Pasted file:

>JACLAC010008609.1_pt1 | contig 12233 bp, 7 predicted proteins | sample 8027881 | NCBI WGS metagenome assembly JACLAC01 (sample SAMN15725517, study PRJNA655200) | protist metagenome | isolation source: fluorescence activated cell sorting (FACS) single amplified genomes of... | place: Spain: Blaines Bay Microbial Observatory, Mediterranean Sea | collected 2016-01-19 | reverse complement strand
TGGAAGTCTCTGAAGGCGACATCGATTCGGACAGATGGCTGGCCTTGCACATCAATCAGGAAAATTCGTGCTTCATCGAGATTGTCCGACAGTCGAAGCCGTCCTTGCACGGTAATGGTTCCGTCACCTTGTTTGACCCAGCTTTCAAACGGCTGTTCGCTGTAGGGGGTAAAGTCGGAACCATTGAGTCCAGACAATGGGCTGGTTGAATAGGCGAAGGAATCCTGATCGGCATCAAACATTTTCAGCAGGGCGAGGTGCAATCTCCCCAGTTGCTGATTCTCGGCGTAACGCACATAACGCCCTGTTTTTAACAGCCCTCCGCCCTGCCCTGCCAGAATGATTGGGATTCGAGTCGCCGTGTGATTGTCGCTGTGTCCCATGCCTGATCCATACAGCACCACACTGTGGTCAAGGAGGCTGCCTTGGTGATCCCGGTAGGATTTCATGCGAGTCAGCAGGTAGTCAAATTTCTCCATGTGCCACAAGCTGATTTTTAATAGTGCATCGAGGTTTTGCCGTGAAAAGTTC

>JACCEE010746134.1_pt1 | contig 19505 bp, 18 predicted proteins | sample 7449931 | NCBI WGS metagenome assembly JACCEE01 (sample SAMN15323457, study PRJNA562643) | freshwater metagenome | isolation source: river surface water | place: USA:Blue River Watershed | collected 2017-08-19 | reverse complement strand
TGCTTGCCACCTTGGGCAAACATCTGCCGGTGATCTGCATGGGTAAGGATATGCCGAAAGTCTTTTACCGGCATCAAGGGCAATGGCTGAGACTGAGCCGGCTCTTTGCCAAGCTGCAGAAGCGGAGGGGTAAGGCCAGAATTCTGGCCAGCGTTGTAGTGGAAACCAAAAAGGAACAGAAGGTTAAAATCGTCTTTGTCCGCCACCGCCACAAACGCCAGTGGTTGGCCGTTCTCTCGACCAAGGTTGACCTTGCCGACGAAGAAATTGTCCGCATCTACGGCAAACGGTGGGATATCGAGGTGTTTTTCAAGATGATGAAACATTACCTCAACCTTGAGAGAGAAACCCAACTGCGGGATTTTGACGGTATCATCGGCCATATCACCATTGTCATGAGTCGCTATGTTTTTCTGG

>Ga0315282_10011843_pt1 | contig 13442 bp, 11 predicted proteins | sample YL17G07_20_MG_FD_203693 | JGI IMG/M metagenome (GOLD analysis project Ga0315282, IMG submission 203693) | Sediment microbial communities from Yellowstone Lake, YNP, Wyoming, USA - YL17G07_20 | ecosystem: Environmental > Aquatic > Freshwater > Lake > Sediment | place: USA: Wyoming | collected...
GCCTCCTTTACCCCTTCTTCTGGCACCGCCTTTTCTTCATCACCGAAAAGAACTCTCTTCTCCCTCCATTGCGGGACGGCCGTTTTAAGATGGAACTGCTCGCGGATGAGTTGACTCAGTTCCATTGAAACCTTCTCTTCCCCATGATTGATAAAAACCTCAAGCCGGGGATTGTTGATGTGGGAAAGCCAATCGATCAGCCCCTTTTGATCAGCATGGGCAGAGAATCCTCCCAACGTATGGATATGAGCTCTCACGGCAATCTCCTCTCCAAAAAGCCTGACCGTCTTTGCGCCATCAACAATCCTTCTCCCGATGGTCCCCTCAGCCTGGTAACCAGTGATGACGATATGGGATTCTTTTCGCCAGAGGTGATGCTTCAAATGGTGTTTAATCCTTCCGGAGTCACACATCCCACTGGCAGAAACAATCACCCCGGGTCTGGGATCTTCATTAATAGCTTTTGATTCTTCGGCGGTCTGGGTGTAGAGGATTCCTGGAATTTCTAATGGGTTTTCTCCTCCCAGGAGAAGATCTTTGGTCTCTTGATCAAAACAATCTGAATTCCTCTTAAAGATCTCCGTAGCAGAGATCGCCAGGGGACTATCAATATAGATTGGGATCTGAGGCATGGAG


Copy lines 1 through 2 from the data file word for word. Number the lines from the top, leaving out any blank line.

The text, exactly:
>JACLAC010008609.1_pt1 | contig 12233 bp, 7 predicted proteins | sample 8027881 | NCBI WGS metagenome assembly JACLAC01 (sample SAMN15725517, study PRJNA655200) | protist metagenome | isolation source: fluorescence activated cell sorting (FACS) single amplified genomes of... | place: Spain: Blaines Bay Microbial Observatory, Mediterranean Sea | collected 2016-01-19 | reverse complement strand
TGGAAGTCTCTGAAGGCGACATCGATTCGGACAGATGGCTGGCCTTGCACATCAATCAGGAAAATTCGTGCTTCATCGAGATTGTCCGACAGTCGAAGCCGTCCTTGCACGGTAATGGTTCCGTCACCTTGTTTGACCCAGCTTTCAAACGGCTGTTCGCTGTAGGGGGTAAAGTCGGAACCATTGAGTCCAGACAATGGGCTGGTTGAATAGGCGAAGGAATCCTGATCGGCATCAAACATTTTCAGCAGGGCGAGGTGCAATCTCCCCAGTTGCTGATTCTCGGCGTAACGCACATAACGCCCTGTTTTTAACAGCCCTCCGCCCTGCCCTGCCAGAATGATTGGGATTCGAGTCGCCGTGTGATTGTCGCTGTGTCCCATGCCTGATCCATACAGCACCACACTGTGGTCAAGGAGGCTGCCTTGGTGATCCCGGTAGGATTTCATGCGAGTCAGCAGGTAGTCAAATTTCTCCATGTGCCACAAGCTGATTTTTAATAGTGCATCGAGGTTTTGCCGTGAAAAGTTC